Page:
Quantcast

Listen to the Cosmic Sound of Sandstone Arches in Utah

Popular
Certain sandstone arches in Utah emit a steady hum. Shown here: Metate Arch in Devil's Garden, Utah. raphoto / iStock / Getty Images Plus

By Zoe Woodcraft

The sound is like a low, steady rumble, soothing yet powerful. Imperceptible to the human ear, the hums of red rock arches in Bears Ears and Grand Staircase National Monuments carry with them the deep patterns of the earth's plates sparked by events like ocean currents colliding in the open Pacific that pump the ocean floor. On the surface, wind spilling over the arches amplifies the vibrations, giving voice to movements in the earth that began thousands of miles away.


Scientists like Jeff Moore have only recently discovered the arches' hum. We are one year into the legal battle to defend Bears Ears and Grand Staircase, and while we fight in the courts, life and discovery continue in these special places. Now, more than ever, the arches need our voices to protect them.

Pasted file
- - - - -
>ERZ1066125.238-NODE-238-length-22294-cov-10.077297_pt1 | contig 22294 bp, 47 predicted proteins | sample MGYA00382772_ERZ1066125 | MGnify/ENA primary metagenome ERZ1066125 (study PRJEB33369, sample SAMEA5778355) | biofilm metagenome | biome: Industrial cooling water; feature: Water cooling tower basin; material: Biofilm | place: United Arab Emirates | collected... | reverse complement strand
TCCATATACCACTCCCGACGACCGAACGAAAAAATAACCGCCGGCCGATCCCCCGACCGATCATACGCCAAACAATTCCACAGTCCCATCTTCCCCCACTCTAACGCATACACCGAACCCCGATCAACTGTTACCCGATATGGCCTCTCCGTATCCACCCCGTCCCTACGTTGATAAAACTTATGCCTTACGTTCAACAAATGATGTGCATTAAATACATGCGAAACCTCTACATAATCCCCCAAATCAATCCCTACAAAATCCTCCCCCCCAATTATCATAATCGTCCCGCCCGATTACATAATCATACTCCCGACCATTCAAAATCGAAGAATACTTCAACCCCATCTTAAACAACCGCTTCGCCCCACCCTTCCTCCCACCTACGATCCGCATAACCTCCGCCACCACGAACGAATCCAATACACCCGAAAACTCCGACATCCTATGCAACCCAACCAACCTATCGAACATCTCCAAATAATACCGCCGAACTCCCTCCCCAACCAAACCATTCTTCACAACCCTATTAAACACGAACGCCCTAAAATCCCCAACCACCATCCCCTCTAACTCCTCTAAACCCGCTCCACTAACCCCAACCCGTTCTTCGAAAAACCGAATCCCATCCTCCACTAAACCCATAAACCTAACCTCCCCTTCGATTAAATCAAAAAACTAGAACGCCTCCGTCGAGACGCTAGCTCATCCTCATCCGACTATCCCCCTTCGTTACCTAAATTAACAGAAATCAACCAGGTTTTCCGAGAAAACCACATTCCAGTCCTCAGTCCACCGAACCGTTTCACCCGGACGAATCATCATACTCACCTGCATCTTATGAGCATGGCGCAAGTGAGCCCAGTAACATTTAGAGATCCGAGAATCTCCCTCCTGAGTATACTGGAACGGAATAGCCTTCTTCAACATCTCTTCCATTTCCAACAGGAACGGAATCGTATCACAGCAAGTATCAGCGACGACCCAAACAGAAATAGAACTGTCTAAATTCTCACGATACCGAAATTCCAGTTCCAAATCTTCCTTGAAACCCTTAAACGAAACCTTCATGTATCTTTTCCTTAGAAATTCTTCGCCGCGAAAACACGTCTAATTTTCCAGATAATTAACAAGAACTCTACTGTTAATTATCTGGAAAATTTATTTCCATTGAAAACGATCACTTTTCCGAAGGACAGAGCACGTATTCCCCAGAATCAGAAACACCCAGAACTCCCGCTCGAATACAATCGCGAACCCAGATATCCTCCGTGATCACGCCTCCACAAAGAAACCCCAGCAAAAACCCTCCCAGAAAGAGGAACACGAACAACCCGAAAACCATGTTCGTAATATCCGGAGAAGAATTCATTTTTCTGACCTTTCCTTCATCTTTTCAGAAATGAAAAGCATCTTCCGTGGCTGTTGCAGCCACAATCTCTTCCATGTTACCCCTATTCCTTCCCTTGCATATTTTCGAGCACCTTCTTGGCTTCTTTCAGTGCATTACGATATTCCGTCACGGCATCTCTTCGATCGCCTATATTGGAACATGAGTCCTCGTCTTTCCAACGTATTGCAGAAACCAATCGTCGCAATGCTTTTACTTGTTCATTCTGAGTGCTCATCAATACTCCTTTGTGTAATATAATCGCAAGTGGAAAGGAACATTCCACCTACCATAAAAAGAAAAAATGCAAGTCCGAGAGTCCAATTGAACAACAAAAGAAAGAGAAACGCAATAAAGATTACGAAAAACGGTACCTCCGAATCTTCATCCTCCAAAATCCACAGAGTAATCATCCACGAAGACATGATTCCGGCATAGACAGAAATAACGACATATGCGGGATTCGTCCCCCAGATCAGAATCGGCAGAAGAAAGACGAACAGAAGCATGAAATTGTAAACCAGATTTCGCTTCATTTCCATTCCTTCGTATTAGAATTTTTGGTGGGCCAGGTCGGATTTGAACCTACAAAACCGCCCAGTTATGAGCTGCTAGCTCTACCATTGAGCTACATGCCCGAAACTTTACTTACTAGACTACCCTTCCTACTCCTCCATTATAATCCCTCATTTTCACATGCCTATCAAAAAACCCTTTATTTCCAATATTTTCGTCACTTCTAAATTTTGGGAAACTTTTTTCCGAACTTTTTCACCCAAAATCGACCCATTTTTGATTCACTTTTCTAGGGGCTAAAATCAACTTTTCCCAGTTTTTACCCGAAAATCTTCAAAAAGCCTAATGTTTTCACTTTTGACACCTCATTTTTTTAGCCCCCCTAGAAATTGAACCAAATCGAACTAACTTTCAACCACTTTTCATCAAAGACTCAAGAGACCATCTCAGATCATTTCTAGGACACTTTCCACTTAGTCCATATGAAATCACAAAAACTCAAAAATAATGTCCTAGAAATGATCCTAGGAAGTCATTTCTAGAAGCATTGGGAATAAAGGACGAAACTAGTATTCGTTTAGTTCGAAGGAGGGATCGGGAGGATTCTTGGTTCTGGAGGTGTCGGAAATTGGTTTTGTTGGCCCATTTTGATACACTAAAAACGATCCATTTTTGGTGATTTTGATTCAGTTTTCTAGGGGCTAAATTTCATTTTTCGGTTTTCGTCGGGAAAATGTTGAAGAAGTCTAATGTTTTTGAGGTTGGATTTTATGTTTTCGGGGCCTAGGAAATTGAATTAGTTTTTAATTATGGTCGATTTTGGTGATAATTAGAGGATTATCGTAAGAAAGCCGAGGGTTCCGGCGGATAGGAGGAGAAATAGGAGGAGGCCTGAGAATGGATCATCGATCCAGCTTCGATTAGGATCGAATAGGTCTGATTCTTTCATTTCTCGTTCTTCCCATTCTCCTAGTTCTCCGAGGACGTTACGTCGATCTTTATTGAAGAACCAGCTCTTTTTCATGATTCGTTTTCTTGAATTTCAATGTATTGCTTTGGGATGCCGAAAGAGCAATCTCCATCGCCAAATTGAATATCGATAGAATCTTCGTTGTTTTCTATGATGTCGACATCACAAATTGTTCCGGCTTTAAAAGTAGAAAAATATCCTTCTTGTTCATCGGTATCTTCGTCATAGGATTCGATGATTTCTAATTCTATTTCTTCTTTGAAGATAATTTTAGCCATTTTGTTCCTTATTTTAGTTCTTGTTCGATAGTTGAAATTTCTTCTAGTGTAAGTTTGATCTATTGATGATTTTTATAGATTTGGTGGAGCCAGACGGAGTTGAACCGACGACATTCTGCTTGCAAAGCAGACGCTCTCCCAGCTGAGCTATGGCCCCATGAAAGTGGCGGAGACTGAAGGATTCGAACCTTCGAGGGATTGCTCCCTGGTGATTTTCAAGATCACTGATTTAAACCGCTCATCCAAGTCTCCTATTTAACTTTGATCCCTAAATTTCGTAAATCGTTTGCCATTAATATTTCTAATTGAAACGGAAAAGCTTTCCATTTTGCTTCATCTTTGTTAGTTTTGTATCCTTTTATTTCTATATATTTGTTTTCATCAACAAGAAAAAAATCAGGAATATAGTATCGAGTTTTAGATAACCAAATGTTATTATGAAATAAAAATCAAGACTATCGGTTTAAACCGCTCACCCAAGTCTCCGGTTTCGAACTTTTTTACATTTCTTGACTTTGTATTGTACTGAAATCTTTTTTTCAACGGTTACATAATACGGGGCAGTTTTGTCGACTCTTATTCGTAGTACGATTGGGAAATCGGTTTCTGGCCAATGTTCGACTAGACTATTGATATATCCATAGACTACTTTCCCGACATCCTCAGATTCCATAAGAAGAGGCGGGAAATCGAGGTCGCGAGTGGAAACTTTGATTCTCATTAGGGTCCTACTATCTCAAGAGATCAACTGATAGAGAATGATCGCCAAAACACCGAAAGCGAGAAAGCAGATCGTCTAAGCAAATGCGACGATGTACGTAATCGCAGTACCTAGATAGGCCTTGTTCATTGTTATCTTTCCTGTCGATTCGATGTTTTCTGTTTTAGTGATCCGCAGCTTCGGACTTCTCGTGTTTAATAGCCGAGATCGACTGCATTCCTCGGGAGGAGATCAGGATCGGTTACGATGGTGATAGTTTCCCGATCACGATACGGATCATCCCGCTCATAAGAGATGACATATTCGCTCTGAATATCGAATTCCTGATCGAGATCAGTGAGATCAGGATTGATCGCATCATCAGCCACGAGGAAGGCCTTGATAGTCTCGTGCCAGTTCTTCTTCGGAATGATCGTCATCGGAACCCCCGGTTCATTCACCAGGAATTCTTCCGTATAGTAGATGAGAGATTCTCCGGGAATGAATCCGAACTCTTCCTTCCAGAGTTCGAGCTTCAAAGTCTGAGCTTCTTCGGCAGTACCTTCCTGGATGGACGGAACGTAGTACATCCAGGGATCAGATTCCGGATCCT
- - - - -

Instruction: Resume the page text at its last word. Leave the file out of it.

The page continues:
Moore, a professor at the University of Utah, has always been fascinated by what makes rocks break and move. That's how he describes his particular niche in geology, geohazards.

"The earth is teeming with these sorts of mysteries, and it's my job to uncover them," said Moore.

Hardy sandstone gives Utah its famous rock formations. Its layers can split open like an accordion and gently erode over millennia into shapes nearly impossible in earthquake country. Moore began to log the swelling and contracting of Utah's arches as temperatures rose and fell during the day. He wanted to understand their stresses, and know how long their spans will extend out over open air before inevitably collapsing.

"Most people are in awe of these geological wonders, but they don't recognize how fragile they are," said Moore. "They think rock is strong. But if you lay your hand on an arch, you get a sense that it is just hanging on. You can see the cracks … and you quickly realize how tenuous the structure is."